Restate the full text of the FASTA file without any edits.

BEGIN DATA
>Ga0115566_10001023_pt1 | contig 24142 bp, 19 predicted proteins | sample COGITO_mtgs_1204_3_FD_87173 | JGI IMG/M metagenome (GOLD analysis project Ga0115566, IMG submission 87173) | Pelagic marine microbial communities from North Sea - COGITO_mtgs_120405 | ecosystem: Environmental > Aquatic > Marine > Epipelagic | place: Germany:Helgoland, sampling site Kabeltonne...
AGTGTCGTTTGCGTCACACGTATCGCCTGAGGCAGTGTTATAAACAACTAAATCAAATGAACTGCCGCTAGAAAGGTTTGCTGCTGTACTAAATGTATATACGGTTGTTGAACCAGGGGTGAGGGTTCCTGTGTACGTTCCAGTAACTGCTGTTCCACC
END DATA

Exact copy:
>Ga0115566_10001023_pt1 | contig 24142 bp, 19 predicted proteins | sample COGITO_mtgs_1204_3_FD_87173 | JGI IMG/M metagenome (GOLD analysis project Ga0115566, IMG submission 87173) | Pelagic marine microbial communities from North Sea - COGITO_mtgs_120405 | ecosystem: Environmental > Aquatic > Marine > Epipelagic | place: Germany:Helgoland, sampling site Kabeltonne...
AGTGTCGTTTGCGTCACACGTATCGCCTGAGGCAGTGTTATAAACAACTAAATCAAATGAACTGCCGCTAGAAAGGTTTGCTGCTGTACTAAATGTATATACGGTTGTTGAACCAGGGGTGAGGGTTCCTGTGTACGTTCCAGTAACTGCTGTTCCACC